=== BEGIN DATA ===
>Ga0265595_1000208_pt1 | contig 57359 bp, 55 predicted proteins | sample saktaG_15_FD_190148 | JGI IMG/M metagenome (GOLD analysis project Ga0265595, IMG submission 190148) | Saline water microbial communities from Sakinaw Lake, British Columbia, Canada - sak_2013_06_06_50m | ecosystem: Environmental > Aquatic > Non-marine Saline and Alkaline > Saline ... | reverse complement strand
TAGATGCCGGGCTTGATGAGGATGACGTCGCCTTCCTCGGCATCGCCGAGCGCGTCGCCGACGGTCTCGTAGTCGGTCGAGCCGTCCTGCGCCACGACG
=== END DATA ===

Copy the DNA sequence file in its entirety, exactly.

>Ga0265595_1000208_pt1 | contig 57359 bp, 55 predicted proteins | sample saktaG_15_FD_190148 | JGI IMG/M metagenome (GOLD analysis project Ga0265595, IMG submission 190148) | Saline water microbial communities from Sakinaw Lake, British Columbia, Canada - sak_2013_06_06_50m | ecosystem: Environmental > Aquatic > Non-marine Saline and Alkaline > Saline ... | reverse complement strand
TAGATGCCGGGCTTGATGAGGATGACGTCGCCTTCCTCGGCATCGCCGAGCGCGTCGCCGACGGTCTCGTAGTCGGTCGAGCCGTCCTGCGCCACGACG